But wait, there is more. This is one of those stories that has several layers of meaning. On another level the story of Lazarus speaks to the tombs that hold us captive on this side of the grave, in the here and now. Many are the tombs that can hold us and diverse are the grave cloths that can bind us. Just as Lazarus was bound up in grave cloths, we can be paralyzed by those things that bind us and keep us from life. Fears and addictions; feelings of hopelessness and aimlessness; anxiety and despair; or the lack of faith or the lack of self-confidence to do what we feel we should do. What are the spiritual, emotional, or psychological strips of cloth that bind us? In what ways are we, like Lazarus, longing for release, longing for the light of day, and for a breath of fresh air? As we struggle with that which binds us, we faintly hear Jesus crying, “Unbind her, and let her go!” Or as the old King James Version puts it, “Loose him, and let him go!” The good news comes to us today, calling us out from our tombs of death and despair to new life, right here, right now.2 And that is really what the season of Lent, as we look toward Easter, is all about—leaving the deadness of our lives, like Spring leaves the deadness of Winter—to take hold of new life.
Sometimes it is hard for us to walk away from those tombs that enslave us. And sometimes it is difficult for us to walk in new life while still bound by those grave cloths that bind us. Thankfully, we have a community of faith to support us. “Unbind him (loose him), and let him go,” was spoken to the community of faith of which Mary, Martha and Lazarus were a part. As Frederick Niedner observes, “Thankfully, we find ourselves in a community . . . which assists us daily in stripping off the binding remnants of the old life in death’s dominion.”3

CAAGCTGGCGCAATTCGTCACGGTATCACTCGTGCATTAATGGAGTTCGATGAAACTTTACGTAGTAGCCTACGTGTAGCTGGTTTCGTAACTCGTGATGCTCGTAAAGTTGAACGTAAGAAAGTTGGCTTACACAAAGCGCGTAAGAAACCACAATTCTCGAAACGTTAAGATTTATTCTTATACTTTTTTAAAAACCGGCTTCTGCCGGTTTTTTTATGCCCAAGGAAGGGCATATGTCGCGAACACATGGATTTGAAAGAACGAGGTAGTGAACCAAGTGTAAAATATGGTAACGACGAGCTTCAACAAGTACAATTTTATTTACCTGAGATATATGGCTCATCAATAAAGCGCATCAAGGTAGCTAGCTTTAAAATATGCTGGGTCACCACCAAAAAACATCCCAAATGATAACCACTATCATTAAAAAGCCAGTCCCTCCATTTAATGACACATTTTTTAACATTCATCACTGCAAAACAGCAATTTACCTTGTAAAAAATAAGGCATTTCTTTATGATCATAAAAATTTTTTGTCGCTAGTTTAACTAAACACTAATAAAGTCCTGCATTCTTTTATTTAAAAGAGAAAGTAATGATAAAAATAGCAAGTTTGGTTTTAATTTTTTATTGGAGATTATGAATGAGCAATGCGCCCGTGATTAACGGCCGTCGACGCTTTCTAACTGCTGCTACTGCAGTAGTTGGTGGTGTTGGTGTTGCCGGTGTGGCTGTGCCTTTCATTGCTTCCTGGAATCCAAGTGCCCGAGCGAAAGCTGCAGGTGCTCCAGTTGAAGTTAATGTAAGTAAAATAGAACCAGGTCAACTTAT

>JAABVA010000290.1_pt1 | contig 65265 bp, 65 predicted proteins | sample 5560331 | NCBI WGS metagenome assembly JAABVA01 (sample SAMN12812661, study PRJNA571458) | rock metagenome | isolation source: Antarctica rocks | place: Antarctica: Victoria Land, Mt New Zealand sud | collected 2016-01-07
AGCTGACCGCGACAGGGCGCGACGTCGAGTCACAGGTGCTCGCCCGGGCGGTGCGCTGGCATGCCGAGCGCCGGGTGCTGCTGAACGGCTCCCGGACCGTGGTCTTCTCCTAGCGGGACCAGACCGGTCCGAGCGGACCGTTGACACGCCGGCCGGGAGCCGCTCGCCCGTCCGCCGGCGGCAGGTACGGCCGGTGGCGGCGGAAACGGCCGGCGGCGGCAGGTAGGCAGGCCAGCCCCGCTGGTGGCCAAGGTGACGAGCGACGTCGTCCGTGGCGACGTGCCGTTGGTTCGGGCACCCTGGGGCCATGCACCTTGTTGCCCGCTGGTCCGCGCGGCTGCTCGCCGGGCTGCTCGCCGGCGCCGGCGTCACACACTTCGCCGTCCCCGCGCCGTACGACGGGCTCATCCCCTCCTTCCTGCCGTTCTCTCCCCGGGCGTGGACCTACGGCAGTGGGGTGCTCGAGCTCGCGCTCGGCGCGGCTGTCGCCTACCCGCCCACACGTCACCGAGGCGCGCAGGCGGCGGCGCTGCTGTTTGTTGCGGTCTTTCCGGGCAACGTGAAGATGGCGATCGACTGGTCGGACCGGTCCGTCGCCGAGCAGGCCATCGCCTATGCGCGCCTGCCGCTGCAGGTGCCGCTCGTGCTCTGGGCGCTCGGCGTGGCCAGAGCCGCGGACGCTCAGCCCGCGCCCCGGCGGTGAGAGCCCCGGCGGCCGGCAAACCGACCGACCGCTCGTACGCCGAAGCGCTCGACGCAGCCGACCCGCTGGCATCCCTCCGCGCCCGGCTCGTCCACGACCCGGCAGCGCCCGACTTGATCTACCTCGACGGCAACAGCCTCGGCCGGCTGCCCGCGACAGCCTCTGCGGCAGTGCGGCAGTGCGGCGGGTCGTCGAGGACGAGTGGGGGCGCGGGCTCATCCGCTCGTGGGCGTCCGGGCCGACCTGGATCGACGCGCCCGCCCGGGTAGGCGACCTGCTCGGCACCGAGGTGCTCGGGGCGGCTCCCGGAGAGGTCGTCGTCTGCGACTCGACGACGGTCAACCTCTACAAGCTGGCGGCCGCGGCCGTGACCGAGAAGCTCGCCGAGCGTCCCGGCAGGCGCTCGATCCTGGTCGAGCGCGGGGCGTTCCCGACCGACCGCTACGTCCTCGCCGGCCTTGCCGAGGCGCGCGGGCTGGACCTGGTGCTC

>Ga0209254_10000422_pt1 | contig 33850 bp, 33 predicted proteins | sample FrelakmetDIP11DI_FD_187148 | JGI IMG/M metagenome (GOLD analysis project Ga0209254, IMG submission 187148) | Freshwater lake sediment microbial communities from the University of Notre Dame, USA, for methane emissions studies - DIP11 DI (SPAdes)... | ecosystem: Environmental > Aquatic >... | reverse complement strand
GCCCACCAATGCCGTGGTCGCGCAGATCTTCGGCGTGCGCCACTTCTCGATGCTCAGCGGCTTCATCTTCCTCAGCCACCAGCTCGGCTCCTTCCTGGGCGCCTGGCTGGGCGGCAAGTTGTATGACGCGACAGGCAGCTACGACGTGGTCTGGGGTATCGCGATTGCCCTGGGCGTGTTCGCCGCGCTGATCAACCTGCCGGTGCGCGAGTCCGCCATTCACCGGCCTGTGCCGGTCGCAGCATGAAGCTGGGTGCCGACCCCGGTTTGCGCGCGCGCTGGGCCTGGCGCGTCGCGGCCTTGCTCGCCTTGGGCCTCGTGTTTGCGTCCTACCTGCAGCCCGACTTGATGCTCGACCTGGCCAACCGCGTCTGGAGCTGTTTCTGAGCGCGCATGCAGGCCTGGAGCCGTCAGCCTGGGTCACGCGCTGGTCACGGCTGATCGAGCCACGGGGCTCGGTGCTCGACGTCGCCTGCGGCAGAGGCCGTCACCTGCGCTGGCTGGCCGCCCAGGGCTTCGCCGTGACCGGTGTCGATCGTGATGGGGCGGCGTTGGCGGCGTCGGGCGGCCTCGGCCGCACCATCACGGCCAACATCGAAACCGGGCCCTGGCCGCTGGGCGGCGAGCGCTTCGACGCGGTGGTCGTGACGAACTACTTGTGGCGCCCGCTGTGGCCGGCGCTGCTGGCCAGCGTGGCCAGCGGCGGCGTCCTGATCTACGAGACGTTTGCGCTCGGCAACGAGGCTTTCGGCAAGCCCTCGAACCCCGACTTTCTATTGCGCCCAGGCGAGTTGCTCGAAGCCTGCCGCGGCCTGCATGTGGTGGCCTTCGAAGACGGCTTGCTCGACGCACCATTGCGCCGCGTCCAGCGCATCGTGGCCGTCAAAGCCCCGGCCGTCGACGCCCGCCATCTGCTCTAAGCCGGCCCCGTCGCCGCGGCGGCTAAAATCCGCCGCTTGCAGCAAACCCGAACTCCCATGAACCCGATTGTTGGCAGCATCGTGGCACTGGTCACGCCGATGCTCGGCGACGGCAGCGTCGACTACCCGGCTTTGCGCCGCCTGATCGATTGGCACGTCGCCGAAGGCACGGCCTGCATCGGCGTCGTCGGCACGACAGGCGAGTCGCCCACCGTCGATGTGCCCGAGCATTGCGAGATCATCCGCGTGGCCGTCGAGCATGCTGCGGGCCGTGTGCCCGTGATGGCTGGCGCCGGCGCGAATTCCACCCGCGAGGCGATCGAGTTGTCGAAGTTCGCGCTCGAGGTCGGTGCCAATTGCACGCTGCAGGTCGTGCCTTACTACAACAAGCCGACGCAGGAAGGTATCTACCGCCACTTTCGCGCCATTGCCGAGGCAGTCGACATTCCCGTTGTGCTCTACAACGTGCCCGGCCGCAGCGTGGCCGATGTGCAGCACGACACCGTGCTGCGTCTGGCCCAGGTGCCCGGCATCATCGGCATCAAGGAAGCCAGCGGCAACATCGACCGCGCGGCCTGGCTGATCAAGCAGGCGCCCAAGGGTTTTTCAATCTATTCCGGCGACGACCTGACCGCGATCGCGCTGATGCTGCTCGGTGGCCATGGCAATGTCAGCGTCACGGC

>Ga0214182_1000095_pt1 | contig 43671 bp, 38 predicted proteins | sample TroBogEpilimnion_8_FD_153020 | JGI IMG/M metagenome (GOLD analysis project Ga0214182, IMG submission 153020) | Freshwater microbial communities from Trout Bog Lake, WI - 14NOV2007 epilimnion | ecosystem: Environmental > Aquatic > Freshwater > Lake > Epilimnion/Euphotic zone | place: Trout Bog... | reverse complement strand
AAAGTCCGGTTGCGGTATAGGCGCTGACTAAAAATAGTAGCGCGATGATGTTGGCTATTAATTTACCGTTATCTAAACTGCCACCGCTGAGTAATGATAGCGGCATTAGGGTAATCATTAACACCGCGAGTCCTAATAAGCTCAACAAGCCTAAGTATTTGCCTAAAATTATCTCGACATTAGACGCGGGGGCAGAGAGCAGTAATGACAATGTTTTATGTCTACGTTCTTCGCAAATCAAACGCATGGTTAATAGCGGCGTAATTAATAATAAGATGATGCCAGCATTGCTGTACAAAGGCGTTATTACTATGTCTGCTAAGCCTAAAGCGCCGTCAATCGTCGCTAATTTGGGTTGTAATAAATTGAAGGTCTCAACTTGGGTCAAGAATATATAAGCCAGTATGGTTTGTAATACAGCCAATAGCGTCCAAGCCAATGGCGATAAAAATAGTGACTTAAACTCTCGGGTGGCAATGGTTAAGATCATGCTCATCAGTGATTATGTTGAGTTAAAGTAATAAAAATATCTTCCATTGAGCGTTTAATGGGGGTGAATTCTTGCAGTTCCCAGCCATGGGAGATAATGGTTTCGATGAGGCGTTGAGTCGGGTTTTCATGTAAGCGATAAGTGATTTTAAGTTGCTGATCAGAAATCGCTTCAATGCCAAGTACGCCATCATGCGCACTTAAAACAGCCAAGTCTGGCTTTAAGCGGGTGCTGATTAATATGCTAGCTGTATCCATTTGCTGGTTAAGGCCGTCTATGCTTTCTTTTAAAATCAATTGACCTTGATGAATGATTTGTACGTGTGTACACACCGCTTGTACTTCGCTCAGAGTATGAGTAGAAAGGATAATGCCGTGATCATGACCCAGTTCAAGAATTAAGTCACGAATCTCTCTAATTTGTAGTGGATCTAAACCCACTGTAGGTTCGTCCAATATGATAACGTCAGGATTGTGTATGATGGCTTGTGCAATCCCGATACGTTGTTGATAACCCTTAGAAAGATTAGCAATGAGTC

A question that we are led to ask ourselves is, Once we have been unbound, found release, are we willing to return the favor? Are we one who is ready to jump in to help unbind others who need release? Or, are we one who stands back on the sidelines, backs up from the tombs of life, not wanting to get too close, and let somebody else do the unbinding? As members of the community of faith, the call to each of us is to jump in and do our part in helping others find release in the liberating grace of God and grace of life. This we can do as loving listeners to others who need someone to help them sort out their lives; or as we volunteer in the community via service organizations like being a hospital volunteer, volunteering for the American Red Cross, working at the Ecumenical Storehouse, volunteering at the NHC nursing home, volunteering for CONTACT, going on a mission trip to Nicaragua. The list of ways that we can help give people a new lease on life is endless.
Joy Cowley has written a beautiful poem titled “Lazarus” about this whole experience of how we are called forth from death to new life. Cowley writes,
I don’t intend it to happen.
It just sneaks up on me
and before I know it
there’s been a kind of death,
part of me wrapped in a shroud
and buried in a tomb
while the rest of me stands by
wondering why the light has gone out.
Then you, my Friend, all knowing,
seek me out and knock
at the edge of my heart,
calling me to come forth.
I argue that I can’t.
Death is death and I’m too far gone
for story book miracles.
But you keep on calling,
“Come forth! Come forth!”
and the darkness is pierced
by a shaft of light
as the stone begins to move.
My Friend, I don’t know how you do it
but the tomb has become as bright as day,
as bright as love,
and life has returned.
Look at me!
I’m running out,
dropping bandages all over the place.
Yes, that is exactly what John the gospel writer is trying to get us to see. There is something more powerful than death. The grave clothes that bind us need not have the final say. And today and every day there is a voice that stands outside the tombs that hold us and calls out, “Come forth! Come forth!” Come forth from a state of deadness to the joy of being alive. And then to us collectively, the community of faith to which we belong, the call also comes, “Unbind them and let them go!” Amen.
1New Interpreter’s Bible Commentary, vol. IX, p. 694. 2UCC Samuel Lectionary commentary. 3Christian Century, February 26, 2008, p. 21.